Nonetheless, whatever French fiscal privileges persist, the Eurozone crisis is disrupting that hierarchy. The New Hanseatic League states acted vigorously in opposing Macron’s plans for a substantial Eurozone budget and a Eurozone finance minister. Bruno Le Maire, the French Finance Minister, became so angry after dinner with his Dutch opposite number, that he accused the New Hanseatic League of acting as a ‘closed club’ to divide the EU.

The Eurosceptic government in Rome is itself a product of the Eurozone crisis and, in particular, the fallout in Italy from Berlusconi’s exit from power at the behest of the ECB, Angela Merkel and Nicolas Sarkozy. Now Matteo Salvini, the most powerful man in the Lega-5-Star coalition, is openly contemptuous towards Macron and appears to revel in the French President’s difficulties with the gilet jaunes.

Salvini last month travelled to Warsaw and promised to ‘counter the Franco-German axis with the Italo-Polish axis’.  The Italian government has also shown, in its vetoing EU recognition of Juan Guaido as Venezuelan President, that even acting alone it has disruptive power.

Rather like the Roman Catholic church, the European Union has long worked by fiercely defending the authority of the centre of the Union. Any number of hypocrisies and outright sins are tolerated there while agitation in the periphery is quickly rendered heresy. This structural hierarchy is what always doomed David Cameron’s attempt to renegotiate the terms of Britain’s EU membership, and it is why in the event of a ‘no-deal’ Brexit, Ireland is likely to have to accept the EU’s rules on a border with Northern Ireland.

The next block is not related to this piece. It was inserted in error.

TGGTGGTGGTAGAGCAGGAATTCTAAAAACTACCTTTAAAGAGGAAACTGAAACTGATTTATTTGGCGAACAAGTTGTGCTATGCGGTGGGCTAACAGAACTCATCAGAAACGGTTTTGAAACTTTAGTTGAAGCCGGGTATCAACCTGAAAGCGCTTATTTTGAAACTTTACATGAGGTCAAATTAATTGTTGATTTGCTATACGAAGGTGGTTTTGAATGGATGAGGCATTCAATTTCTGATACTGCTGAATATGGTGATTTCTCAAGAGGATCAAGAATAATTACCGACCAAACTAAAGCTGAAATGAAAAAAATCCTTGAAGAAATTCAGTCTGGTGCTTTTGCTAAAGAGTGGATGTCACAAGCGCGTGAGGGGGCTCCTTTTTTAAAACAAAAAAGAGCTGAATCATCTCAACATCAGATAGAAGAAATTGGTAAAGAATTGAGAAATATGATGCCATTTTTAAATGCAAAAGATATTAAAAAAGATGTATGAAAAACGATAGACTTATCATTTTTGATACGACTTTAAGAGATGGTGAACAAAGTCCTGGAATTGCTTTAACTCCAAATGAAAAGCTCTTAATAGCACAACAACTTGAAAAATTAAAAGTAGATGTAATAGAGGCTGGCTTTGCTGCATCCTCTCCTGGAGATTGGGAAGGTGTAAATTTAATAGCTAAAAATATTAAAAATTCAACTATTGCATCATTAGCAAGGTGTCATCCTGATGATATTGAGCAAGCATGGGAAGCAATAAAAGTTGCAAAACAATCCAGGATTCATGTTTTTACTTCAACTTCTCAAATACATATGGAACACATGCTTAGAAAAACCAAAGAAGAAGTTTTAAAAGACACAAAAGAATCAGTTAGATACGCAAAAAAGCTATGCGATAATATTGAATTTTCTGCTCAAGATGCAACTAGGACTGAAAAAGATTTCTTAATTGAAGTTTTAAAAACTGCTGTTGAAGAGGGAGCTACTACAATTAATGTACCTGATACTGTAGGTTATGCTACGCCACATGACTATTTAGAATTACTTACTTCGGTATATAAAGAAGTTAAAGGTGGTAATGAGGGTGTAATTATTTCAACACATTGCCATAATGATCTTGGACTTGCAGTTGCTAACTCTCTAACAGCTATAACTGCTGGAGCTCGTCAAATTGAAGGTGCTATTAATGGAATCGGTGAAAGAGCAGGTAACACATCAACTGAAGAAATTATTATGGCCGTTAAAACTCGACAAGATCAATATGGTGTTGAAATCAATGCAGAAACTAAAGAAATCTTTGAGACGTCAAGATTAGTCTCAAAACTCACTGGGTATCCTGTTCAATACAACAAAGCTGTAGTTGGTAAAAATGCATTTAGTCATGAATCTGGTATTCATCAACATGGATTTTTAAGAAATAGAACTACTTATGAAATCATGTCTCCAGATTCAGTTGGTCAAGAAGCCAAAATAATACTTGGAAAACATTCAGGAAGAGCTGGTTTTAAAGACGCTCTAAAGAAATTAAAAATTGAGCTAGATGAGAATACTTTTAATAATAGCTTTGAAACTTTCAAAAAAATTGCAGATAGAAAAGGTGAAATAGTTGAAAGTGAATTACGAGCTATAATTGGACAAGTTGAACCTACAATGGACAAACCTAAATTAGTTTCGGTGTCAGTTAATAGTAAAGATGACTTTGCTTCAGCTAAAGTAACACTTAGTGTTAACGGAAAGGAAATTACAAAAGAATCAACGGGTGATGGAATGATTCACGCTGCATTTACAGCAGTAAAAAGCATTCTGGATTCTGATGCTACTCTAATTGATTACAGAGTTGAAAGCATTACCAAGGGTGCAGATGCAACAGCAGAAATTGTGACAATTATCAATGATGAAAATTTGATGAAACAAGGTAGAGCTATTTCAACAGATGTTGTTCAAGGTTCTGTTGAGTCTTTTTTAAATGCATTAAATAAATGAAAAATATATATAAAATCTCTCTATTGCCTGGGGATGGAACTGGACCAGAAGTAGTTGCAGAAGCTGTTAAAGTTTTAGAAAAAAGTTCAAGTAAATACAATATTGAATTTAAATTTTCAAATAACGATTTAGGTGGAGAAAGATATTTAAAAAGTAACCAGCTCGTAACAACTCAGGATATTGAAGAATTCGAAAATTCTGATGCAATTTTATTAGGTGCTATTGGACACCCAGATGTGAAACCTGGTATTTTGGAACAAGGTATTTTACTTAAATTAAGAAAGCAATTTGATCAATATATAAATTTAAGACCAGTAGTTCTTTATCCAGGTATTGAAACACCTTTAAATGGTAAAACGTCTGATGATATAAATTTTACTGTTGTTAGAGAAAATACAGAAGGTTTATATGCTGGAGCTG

Nonetheless, the Franco-German relationship that has underpinned this hierarchy is insecure. For Macron, getting the French budget deficit below 3% was the primary means to repair the damage to the Franco-German relationship done during François Hollande’s Presidency and to force concessions from Germany on the Eurozone. When he did, the German government still rejected his reform plans. Now, in his concessions to the gilet jaunes, Macron has palpably sacrificed what remained of his European ambitions to his domestic problems.

Germany’s interests are, in part, now well served by the willingness of other north European states to resist France on Eurozone matters. By contrast, Germany’s China problems belong to it and it alone, and the China-driven difficulties for the auto sector, in particular, ensure that the German government simply cannot be cavalier about the prospect of a no-deal Brexit. Of course, Merkel may choose to privilege maintaining the EU’s authority over the economic and geopolitical costs of a no-transition Brexit, but the economic and geopolitical differences between France and Germany are now politically inescapable.

This divergence is not in itself new territory for the EU. Indeed, if Germany had not experienced the singular economic and political shock of reunification in 1990, the Eurozone would quite probably have been a rather different kind of beast. A less-fiscally constrained Germany would have been in a position to insist on strict compliance to the Maastricht convergence criteria in deciding who could participate in the Euro. But EU rules are irrelevant to the unique economic difficulties for Germany that arise from China’s ongoing disruption of the international order. In the face of such a problem, the European Union’s inability to directly confront political questions will be more exposed than ever.

Helen Thompson is Professor of Political Economy at the University of Cambridge and co-presenter of UnHerd’s These Times.